Most of this attitude of daring comes from my mother who taught me never to be afraid to try anything. She might have, once or twice, regretted that counsel when she saw the fixes I'd gotten myself into.
A few of my more humiliating feats:
- The fish, tomato, and spinach casserole. It seemed like a good idea at the time. Three healthy ingredients melded together into one utterly inedible, gut-repulsing, acidic, fishy nightmare.
- Wanting to impress the un-impressable husband of my nightmares by setting up the gas grill and actually grilling something. I'd never done this previously as he was The Grillmaster of the neighborhood. Sadly, it began to rain and in a fit of brilliance, I dragged the thing into the kitchen to finish the job. Did you know that if you cook with a gas grill in a small kitchen, the flames taunt the smoke detectors until they beckon the fire department? Yep.
- In an effort to get my kids to eat hot cereal for breakfast, I poured cream of wheat into tall glasses, added milk and flavoring and made mmmmmmilkshakes. Yum! Nothing like slurping warm gelatinous lumpy hot grain cereal masked with sadly weak and incapable flavoring and thinned with milk through a straw. "Wow, mom, this is a delicious, nutritious, and brilliant idea. Thank you," said no child ever.
- Join a singles site. Talk to strange men who may or may not be what they claim. Fall madly in love with the Times New Roman words on a glowing screen. Meet in person when he flies out to spend a memorable weekend in Boston. Become engaged. Quit miserable job as a cabinetmaker in a shop of 84 men who resent your presence in exchange for promises of a Cinderella life practicing your art and doing charitable work as the wife of a USC professor 12 times published. Plan honeymoon in Brazil where he will be lecturing on transcontinental data flow and artificial intelligence. Send kids to sunny California with airline tickets he sent. Pack up a very big truck with all of your ratty worldly possessions. Drive 3,000 miles in 3 days and disembark the truck with massive cankles. Discover that elusive professor has changed his mind. You know how fickle those high-priest ivy league professors can be. Begin again.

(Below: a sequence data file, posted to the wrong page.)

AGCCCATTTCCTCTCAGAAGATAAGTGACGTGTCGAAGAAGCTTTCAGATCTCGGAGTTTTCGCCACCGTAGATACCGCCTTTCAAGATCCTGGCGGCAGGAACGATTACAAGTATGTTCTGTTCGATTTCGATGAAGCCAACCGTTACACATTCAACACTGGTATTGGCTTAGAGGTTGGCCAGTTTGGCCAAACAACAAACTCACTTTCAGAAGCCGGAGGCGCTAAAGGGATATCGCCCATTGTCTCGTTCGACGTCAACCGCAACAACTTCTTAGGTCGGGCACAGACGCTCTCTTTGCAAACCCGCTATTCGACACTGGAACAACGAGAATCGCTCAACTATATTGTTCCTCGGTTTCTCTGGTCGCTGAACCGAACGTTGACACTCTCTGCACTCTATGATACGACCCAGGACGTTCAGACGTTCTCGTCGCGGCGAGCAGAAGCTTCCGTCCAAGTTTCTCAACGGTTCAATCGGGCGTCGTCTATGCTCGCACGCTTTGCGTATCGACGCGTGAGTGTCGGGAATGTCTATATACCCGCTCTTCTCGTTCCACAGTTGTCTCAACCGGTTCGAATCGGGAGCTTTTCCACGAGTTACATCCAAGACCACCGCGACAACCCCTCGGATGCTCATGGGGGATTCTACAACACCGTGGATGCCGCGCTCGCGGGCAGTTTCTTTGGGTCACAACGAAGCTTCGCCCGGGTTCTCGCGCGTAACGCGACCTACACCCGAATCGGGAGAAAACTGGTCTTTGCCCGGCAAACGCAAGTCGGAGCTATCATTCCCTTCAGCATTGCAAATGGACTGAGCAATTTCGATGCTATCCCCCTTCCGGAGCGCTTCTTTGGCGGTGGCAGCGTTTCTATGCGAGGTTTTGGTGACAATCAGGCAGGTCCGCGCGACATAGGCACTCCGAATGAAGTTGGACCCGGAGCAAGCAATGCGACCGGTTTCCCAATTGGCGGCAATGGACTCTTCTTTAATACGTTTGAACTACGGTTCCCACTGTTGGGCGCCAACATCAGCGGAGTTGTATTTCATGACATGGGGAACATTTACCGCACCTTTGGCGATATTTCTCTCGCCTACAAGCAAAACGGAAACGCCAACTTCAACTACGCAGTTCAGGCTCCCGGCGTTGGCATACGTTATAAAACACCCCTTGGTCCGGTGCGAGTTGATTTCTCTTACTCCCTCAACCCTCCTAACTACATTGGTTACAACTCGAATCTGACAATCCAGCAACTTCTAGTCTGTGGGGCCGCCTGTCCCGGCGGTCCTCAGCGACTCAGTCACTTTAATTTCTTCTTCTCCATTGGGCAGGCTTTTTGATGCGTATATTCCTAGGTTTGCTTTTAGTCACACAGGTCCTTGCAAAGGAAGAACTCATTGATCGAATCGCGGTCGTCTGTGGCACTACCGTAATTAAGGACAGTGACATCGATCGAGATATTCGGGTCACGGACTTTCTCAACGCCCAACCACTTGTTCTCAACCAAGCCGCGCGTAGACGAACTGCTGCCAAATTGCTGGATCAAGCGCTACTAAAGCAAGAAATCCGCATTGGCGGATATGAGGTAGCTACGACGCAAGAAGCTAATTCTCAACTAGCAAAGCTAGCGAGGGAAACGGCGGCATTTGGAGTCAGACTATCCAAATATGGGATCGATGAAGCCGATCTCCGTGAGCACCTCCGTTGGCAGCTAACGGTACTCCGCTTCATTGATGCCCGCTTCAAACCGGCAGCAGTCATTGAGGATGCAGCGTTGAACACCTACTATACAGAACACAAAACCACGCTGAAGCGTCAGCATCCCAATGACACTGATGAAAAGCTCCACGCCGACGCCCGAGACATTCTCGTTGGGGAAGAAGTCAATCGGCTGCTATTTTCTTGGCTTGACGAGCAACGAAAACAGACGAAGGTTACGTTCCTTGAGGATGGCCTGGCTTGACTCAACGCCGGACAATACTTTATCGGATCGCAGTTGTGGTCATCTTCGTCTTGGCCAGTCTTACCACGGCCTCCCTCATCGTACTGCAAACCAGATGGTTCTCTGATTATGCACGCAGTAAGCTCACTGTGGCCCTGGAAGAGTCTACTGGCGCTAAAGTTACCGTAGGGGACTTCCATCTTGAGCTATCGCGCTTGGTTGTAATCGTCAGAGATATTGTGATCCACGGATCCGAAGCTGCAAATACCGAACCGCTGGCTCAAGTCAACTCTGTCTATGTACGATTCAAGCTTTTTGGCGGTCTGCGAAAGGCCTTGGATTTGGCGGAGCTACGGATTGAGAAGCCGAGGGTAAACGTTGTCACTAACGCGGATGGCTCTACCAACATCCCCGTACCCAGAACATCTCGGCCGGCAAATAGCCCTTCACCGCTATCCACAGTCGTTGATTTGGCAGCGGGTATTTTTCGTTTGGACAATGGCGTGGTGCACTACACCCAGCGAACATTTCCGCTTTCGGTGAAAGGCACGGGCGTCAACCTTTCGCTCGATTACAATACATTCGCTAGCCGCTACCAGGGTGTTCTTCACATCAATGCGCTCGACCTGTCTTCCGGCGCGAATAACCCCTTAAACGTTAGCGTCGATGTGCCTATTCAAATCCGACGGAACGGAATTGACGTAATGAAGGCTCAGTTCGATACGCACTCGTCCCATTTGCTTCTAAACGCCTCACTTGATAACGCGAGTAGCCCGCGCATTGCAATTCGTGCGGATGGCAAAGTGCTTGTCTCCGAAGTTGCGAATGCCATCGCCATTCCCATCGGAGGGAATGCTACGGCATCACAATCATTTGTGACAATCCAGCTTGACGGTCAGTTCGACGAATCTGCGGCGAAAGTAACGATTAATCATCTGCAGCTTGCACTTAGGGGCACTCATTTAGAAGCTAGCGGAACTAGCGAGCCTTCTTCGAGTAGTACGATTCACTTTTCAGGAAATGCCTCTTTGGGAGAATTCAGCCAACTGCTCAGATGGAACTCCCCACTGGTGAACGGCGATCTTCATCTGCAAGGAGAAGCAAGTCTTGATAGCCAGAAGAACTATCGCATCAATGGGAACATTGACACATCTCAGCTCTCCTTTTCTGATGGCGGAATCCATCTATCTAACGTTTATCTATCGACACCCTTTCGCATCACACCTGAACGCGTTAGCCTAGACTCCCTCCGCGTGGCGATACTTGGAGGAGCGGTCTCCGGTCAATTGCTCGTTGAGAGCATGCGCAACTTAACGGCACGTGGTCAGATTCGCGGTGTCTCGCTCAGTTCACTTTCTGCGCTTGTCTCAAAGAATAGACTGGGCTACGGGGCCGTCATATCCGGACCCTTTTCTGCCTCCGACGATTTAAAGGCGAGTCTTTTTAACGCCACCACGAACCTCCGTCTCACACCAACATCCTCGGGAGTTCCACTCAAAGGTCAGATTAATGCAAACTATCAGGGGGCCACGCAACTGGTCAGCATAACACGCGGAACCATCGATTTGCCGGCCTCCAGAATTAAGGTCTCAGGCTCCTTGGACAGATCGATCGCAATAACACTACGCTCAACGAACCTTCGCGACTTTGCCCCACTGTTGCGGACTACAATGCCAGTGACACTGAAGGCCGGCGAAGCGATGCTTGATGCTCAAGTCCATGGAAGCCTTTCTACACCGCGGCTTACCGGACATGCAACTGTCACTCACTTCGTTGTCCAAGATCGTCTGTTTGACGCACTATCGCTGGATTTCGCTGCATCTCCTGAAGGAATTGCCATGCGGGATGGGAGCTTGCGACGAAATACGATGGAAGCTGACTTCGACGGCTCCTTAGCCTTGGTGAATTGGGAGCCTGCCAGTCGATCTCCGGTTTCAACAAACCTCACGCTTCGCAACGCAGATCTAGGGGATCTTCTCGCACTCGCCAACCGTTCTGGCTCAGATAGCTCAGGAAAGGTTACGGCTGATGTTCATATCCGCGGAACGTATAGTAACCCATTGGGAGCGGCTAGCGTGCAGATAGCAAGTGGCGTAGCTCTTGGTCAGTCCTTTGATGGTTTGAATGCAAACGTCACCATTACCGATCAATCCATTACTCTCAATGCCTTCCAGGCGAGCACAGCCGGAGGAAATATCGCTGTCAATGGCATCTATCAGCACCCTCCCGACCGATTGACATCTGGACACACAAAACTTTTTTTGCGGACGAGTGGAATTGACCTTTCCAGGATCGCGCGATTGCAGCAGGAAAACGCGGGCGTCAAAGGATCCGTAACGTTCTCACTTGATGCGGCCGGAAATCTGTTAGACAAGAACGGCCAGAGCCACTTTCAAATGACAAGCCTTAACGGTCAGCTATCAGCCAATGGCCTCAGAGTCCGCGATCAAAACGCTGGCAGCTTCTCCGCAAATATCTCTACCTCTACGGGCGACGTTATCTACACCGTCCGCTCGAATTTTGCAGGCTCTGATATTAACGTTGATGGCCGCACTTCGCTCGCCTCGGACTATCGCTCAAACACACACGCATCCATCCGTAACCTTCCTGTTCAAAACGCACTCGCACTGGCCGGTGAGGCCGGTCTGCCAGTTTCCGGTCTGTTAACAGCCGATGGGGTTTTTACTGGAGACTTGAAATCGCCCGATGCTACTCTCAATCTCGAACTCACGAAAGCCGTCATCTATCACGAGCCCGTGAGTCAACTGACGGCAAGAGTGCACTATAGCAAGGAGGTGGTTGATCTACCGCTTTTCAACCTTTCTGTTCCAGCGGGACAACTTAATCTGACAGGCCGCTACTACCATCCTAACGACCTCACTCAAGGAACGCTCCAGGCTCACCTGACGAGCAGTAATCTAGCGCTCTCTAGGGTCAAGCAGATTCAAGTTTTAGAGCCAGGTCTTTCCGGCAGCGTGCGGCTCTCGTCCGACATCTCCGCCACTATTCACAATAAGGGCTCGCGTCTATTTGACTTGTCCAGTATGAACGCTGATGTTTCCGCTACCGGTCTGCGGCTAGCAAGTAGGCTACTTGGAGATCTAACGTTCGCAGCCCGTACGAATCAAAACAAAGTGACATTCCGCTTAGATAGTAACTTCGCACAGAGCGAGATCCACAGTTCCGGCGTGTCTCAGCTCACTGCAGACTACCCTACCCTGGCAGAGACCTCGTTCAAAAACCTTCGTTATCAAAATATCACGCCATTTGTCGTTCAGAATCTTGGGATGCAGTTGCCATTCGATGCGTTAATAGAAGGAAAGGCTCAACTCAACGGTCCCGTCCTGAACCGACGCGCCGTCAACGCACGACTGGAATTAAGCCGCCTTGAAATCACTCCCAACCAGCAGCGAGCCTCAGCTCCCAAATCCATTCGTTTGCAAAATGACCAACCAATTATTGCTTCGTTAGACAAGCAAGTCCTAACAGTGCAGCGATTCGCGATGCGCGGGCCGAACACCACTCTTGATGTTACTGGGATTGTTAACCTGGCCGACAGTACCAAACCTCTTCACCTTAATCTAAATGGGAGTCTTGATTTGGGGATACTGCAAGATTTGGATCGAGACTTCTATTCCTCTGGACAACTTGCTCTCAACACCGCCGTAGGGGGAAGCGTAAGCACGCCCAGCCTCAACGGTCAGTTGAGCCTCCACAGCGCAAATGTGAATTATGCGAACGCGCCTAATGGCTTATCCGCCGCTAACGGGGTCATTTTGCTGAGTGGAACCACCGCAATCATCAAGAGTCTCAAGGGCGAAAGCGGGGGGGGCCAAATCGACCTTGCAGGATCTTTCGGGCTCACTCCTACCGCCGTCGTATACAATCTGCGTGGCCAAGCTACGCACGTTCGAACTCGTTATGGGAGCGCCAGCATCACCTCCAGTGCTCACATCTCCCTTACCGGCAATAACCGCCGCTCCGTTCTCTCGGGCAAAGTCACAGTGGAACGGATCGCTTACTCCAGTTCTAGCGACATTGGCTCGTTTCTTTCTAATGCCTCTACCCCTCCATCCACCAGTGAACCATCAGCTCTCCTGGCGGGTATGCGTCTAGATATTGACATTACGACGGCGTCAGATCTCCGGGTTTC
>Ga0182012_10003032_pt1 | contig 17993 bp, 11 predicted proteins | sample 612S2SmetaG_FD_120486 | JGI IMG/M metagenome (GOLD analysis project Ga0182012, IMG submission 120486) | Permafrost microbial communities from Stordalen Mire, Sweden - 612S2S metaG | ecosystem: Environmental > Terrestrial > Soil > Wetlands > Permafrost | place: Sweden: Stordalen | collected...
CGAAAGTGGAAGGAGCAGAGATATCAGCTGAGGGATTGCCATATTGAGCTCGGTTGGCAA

- Check the dryer for sleeping cats before tossing wet mittens and scarves and socks in with a dry load to make them ready for eager children quicker. The cat was fine. Just a little wobbly and indignant. The thump it made on the first go around warned me so there wasn't a second go around.
There have been a few successes that have been born of my failure which teach me that nothing is so awful if you acquire something you need or learn an invaluable lesson.
- The 4 children and 5 stepchildren I fell in love with from men who inflicted unspeakable pain to us. Wouldn't change that.
- A stint in sunny California where I worked my way up from inept receptionist as a result of an act of charity to an executive assistant to the president of the company. Swimming on Christmas day with my kids just so I could say we did. Priceless.
- Finely honed culinary skills that prevent more mistakes than not. I didn't give up on my love of cooking because of the few disastrous meals. Like the very expensive NY cheesecake that I inexplicably left the sugar out of. I learned what nice friends I have. ("Mmmmm. Interesting. But I'm really full from dinner. Thank you, though.") Thanks Chopped, Top Chef, Next Food Network Star, and so many other shows that have taught me the useful skills I don't use now because I'm too busy writing to care about eating.
- A much better mastery of discernment that allows me to, a little more often, decide whether a situation is worth my time.
- No regrets.
We're all in this together and we might as well learn, laugh, and love as wither away in self-disgust over the mistakes and misjudgments we've made.